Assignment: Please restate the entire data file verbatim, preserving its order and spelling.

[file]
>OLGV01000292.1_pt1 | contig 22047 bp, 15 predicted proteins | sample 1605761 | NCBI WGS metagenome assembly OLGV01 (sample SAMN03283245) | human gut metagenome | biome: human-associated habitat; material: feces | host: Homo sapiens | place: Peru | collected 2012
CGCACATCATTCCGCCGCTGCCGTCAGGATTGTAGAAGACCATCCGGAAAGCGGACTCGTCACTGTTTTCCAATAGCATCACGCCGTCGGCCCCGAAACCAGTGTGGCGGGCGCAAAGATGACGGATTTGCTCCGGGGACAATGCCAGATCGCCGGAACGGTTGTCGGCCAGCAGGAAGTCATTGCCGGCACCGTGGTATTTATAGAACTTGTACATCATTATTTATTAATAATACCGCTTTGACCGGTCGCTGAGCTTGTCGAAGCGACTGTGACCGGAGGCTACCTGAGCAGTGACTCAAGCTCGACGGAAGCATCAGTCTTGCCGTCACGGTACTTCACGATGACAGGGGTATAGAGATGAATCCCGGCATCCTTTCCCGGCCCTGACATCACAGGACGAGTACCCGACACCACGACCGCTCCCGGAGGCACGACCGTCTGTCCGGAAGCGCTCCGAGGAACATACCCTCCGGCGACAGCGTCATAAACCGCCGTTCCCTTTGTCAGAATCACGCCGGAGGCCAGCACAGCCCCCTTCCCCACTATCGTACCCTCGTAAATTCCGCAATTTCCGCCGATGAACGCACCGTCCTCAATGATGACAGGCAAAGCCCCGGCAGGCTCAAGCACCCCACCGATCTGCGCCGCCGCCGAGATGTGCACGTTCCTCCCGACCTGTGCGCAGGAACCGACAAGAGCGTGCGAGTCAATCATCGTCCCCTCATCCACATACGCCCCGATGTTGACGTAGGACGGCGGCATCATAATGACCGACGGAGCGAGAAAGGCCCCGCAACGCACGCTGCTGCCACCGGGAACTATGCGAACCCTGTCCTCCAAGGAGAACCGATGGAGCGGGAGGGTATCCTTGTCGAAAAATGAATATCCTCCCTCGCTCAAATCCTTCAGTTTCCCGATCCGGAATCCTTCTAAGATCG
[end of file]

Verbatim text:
>OLGV01000292.1_pt1 | contig 22047 bp, 15 predicted proteins | sample 1605761 | NCBI WGS metagenome assembly OLGV01 (sample SAMN03283245) | human gut metagenome | biome: human-associated habitat; material: feces | host: Homo sapiens | place: Peru | collected 2012
CGCACATCATTCCGCCGCTGCCGTCAGGATTGTAGAAGACCATCCGGAAAGCGGACTCGTCACTGTTTTCCAATAGCATCACGCCGTCGGCCCCGAAACCAGTGTGGCGGGCGCAAAGATGACGGATTTGCTCCGGGGACAATGCCAGATCGCCGGAACGGTTGTCGGCCAGCAGGAAGTCATTGCCGGCACCGTGGTATTTATAGAACTTGTACATCATTATTTATTAATAATACCGCTTTGACCGGTCGCTGAGCTTGTCGAAGCGACTGTGACCGGAGGCTACCTGAGCAGTGACTCAAGCTCGACGGAAGCATCAGTCTTGCCGTCACGGTACTTCACGATGACAGGGGTATAGAGATGAATCCCGGCATCCTTTCCCGGCCCTGACATCACAGGACGAGTACCCGACACCACGACCGCTCCCGGAGGCACGACCGTCTGTCCGGAAGCGCTCCGAGGAACATACCCTCCGGCGACAGCGTCATAAACCGCCGTTCCCTTTGTCAGAATCACGCCGGAGGCCAGCACAGCCCCCTTCCCCACTATCGTACCCTCGTAAATTCCGCAATTTCCGCCGATGAACGCACCGTCCTCAATGATGACAGGCAAAGCCCCGGCAGGCTCAAGCACCCCACCGATCTGCGCCGCCGCCGAGATGTGCACGTTCCTCCCGACCTGTGCGCAGGAACCGACAAGAGCGTGCGAGTCAATCATCGTCCCCTCATCCACATACGCCCCGATGTTGACGTAGGACGGCGGCATCATAATGACCGACGGAGCGAGAAAGGCCCCGCAACGCACGCTGCTGCCACCGGGAACTATGCGAACCCTGTCCTCCAAGGAGAACCGATGGAGCGGGAGGGTATCCTTGTCGAAAAATGAATATCCTCCCTCGCTCAAATCCTTCAGTTTCCCGATCCGGAATCCTTCTAAGATCG